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Endgames Picture Quiz

An acquired source of seizures

BMJ 2012; 344 doi: (Published 03 May 2012) Cite this as: BMJ 2012;344:e2991
  1. Laura Azzopardi, core medical trainee year 21,
  2. Jennifer Quirk, neurology consultant1
  1. 1South London Healthcare NHS Trust, Department of Medicine, Princess Royal University Hospital, Orpington BR6 8ND, UK
  1. Correspondence to: L Azzopardi laura.azzopardi{at}

A 35 year old man came to our hospital by ambulance after a first generalised tonic-clonic seizure witnessed by his wife, with further seizures in the ambulance. Earlier that day he had noticed transient left limb weakness with tremor. He had no symptoms of infection, headache, sore throat, or photophobia. He was independent, otherwise well, had no medical history of note, and was taking no regular drugs, although he had used steroids and protein supplements for body building purposes. He had moved to the United Kingdom from Nepal 12 years earlier but had not recently travelled. There were no other features in the history to suggest risk of immunosuppression.

On assessment, vital signs were within the normal range, with a temperature of 36.2°C. Cardiorespiratory and abdominal investigations were unremarkable. Neurological examination showed an unsteady gait but no neurological deficit. Full blood count, renal function, electrolytes, bone profile, liver function, C reactive protein, and retroviral testing were all normal. Figures 1 and 2 show neuroimaging scans. Lumbar puncture performed after brain scan showed an opening pressure of 20 cm of water, with normal cerebrospinal fluid biochemistry and negative microbiology analysis.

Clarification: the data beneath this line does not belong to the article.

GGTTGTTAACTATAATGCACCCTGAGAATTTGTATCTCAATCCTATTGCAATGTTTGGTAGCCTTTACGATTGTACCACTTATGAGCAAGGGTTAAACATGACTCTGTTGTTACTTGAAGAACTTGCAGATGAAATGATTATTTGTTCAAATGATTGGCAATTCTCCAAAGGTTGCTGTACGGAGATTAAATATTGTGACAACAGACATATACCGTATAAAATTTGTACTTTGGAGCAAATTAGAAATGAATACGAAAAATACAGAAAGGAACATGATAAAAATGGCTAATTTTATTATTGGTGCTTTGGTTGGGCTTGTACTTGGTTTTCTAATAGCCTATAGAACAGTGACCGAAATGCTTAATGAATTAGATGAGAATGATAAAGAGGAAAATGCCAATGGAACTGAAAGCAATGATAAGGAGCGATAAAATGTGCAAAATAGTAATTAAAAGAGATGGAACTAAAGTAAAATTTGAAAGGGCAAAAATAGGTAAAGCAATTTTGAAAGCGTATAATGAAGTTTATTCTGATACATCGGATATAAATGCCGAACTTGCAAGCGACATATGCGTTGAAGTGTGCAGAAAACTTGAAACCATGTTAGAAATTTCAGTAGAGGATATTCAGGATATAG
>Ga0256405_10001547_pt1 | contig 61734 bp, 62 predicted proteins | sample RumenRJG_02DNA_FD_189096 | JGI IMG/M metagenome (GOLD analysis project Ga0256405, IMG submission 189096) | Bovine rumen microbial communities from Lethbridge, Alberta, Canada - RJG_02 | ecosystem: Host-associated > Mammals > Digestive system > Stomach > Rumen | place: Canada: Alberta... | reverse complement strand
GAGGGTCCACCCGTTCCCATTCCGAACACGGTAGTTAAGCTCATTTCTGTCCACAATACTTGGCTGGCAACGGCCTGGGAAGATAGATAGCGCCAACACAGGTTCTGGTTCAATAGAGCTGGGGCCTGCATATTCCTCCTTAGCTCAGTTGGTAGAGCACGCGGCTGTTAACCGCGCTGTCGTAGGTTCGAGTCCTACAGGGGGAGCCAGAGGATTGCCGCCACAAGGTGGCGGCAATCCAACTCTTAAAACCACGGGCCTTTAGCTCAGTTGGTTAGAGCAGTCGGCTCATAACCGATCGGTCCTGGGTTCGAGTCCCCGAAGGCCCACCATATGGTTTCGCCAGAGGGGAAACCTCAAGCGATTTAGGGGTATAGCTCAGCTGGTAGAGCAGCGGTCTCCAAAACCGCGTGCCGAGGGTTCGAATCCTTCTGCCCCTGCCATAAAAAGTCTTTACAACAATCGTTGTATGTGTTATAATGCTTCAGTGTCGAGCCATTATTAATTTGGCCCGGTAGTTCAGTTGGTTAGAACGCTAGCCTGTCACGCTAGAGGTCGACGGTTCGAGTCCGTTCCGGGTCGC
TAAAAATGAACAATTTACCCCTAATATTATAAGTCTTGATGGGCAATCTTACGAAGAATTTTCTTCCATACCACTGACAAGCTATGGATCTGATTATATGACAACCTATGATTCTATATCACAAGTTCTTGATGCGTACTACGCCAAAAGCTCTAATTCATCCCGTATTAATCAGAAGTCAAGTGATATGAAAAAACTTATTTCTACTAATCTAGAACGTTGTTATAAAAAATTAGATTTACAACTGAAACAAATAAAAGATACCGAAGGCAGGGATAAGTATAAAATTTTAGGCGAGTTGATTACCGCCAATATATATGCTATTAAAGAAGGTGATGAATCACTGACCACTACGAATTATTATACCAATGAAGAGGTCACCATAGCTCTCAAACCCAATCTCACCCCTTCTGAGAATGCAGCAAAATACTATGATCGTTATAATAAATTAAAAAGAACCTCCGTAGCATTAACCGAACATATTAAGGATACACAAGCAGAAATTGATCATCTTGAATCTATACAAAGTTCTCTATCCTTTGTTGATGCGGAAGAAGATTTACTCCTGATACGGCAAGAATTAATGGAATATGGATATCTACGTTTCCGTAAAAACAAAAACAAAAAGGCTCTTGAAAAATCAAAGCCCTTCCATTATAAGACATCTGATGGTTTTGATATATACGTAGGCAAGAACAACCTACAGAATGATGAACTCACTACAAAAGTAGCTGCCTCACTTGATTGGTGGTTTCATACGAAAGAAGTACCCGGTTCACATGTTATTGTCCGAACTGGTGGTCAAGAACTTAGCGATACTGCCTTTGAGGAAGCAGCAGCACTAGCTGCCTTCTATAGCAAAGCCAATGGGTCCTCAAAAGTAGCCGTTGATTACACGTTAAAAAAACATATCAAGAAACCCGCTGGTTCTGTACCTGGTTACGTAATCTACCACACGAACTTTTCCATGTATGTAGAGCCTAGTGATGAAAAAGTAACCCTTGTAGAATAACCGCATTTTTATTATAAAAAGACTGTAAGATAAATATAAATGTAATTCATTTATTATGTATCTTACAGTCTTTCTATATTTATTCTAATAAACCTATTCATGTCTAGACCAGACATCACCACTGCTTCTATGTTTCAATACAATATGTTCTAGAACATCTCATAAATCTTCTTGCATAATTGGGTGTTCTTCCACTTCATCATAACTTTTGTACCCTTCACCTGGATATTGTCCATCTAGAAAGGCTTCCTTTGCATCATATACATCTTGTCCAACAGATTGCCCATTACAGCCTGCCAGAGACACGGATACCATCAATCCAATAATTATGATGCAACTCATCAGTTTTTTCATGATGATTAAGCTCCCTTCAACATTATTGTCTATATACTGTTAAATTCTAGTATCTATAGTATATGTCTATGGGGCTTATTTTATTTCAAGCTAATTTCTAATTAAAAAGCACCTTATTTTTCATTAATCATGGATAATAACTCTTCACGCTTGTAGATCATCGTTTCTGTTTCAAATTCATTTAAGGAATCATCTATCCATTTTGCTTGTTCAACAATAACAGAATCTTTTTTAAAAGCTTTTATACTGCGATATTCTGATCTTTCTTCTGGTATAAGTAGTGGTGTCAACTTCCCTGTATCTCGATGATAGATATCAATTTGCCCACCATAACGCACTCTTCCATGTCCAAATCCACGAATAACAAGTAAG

Fig 1 Post-gadolinium axial fluid attenuated inversion recovery (FLAIR) magnetic resonance image

Fig 2 Post-gadolinium coronal T1 weighted magnetic resonance image


  • 1 What do the neuroimaging scans show?

  • 2 What is the most likely diagnosis?

  • 3 Which diagnostic procedures support the diagnosis?

  • 4 How would you manage this patient?


1 What do the neuroimaging scans show?

Short answer

A solitary cystic lesion is seen at the junction of the right frontal and parietal lobes, with an eccentric nodule within.

Long answer

Magnetic resonance imaging shows a well defined lesion at the junction of the right frontal and parietal lobes, with a smooth thin rim of enhancement and a small amount of surrounding oedema (fig 3). The lesion follows the …

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